Depression

07 March 2017

From fatigue to anger: the hidden ‘faces’ of depression

Not everyone knows that there are different ways in which depression can present. Here is a guide to understanding the disease.

0

Depression is often associated with a sad looking person sitting in the corner dressed in black, but Dr Renata Schoeman, a psychiatrist from Cape Town, says this is a general misconception about the disease.

“Depression is a constellation of symptoms present during a defined period and people can present differently as a result of gender, age and other defining characteristics,” Dr Schoeman explains. In a child, it might be through a failure to thrive, in a teenager through the onset of behavioural problems, while an adult may become very sensitive and irritable.

How is depression diagnosed?

There are currently two widely established systems for classifying mental disorders namely the Diagnostic and Statistical Manual of Mental Disorders (DSM) and the International Classification of Diseases (ICD).

Based on the DSM 5, the diagnosis of depression requires any five of the following symptoms (of which at least one of the first two) to be present for the same two week period in a patient’s life:

  • Depressed mood
  • Loss of interest or pleasure
  • Changes in appetite/weight
  • Changes in sleeping patterns
  • Psychomotor agitation or retardation (e.g. restlessness or sluggishness)
  • Fatigue or loss of energy
  • Feelings of worthlessness or guilt
  • Impaired concentration or indecisiveness
  • Death wishes or suicidality

These symptoms should additionally also cause significant impairment in interpersonal, social or occupational functioning and must not be attributed to medical conditions, substances or medication.

The five types of depression according to the DSM-5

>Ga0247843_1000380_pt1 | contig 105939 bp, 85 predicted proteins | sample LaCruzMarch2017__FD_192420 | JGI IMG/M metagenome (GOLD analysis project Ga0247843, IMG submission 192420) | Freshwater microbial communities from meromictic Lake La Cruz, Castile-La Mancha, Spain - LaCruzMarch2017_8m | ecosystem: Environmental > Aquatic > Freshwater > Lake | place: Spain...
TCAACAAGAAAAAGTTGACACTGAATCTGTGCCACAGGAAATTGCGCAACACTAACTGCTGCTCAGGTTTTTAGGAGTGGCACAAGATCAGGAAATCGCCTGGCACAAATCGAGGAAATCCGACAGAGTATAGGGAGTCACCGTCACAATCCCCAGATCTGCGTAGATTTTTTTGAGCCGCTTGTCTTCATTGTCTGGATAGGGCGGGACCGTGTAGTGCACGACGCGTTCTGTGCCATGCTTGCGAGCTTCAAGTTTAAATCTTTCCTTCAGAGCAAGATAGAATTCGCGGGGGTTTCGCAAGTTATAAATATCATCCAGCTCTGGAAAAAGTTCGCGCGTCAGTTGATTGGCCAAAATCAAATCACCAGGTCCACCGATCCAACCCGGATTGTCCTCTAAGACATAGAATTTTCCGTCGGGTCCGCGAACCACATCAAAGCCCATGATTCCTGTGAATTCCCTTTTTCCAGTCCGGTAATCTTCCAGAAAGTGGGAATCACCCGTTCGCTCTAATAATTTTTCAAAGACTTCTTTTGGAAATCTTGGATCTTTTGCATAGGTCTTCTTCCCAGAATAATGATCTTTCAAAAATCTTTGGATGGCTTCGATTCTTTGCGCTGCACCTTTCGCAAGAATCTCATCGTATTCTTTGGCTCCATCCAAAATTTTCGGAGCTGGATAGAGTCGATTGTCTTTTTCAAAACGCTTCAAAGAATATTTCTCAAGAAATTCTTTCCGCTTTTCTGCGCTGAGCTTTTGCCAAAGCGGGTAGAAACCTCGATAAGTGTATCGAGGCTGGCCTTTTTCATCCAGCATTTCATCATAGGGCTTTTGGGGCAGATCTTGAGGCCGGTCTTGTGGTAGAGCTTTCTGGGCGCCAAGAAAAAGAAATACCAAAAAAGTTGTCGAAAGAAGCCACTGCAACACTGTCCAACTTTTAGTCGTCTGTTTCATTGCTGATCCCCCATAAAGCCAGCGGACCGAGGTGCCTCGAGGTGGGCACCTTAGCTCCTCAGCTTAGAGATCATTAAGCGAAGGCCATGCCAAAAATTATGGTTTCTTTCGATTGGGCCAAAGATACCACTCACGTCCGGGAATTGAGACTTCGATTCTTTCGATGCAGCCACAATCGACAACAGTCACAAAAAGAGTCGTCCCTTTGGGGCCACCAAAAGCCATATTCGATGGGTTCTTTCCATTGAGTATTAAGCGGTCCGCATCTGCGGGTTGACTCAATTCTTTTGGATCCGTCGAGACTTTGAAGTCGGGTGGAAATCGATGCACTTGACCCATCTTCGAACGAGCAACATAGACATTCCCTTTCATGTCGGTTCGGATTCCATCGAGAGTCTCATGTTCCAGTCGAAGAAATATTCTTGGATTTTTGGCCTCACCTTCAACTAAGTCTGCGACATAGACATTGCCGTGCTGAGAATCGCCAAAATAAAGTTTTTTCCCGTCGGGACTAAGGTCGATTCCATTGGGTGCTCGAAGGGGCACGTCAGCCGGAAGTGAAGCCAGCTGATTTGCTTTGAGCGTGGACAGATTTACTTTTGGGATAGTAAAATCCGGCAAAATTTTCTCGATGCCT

1. Disruptive mood dysregulation disorder
  2. Major depressive disorder
  3. Persistent depressive disorder (dysthymia)
  4. Premenstrual Dysphoric disorder
  5. Substance/medication-induced depressive disorder

Dr Schoeman says that depression can also be distinguished through three levels of severity: mild, moderate or severe. For depression to be severe, symptoms of psychosis or suicidality should be present.

 “We also distinguish between unipolar and bipolar depression where the latter is part of another mood disorder, i.e. where episodes of hypomanic or manic symptoms are present. Treatment requires mood stabilizers and not necessarily antidepressants,” she explains.

Preventing and managing depression

Although depression is a clinical condition, there are ways to prevent and manage it to a certain extent. According to Dr Schoeman, you can lower your risk for depression through good self-care:

  • Enough sleep
  • Exercising at least five times per week for at least 30 min
  • Following a healthy diet
  • Avoiding substances (especially alcohol and codeine containing painkillers)
  • Healthy social interactions with good friends
  • Creating “me-time” for creativity, mindfulness etc. 
  • Managing your stress levels

If your symptoms still persist despite your efforts to manage them, it is better to get help either through support programmes or visiting a psychologist or doctor for a referral to a psychiatrist. 

Read More:

SEE: This movie scene is so sad it’s used in depression studies

‘My depression went undiagnosed for almost 20 years’

How to support someone with depression

 

Ask the Expert

Depression expert

Michael Simpson has been a senior psychiatric academic, researcher, and Professor in several countries, having worked at London University in the UK; McMaster University in Canada; Temple University in Philadelphia, USA.; and the University of Natal in South Africa.

Still have a question?

Get free advice from our panel of experts

The information provided does not constitute a diagnosis of your condition. You should consult a medical practitioner or other appropriate health care professional for a physical exmanication, diagnosis and formal advice. Health24 and the expert accept no responsibility or liability for any damage or personal harm you may suffer resulting from making use of this content.

* You must accept our condition

Forum Rules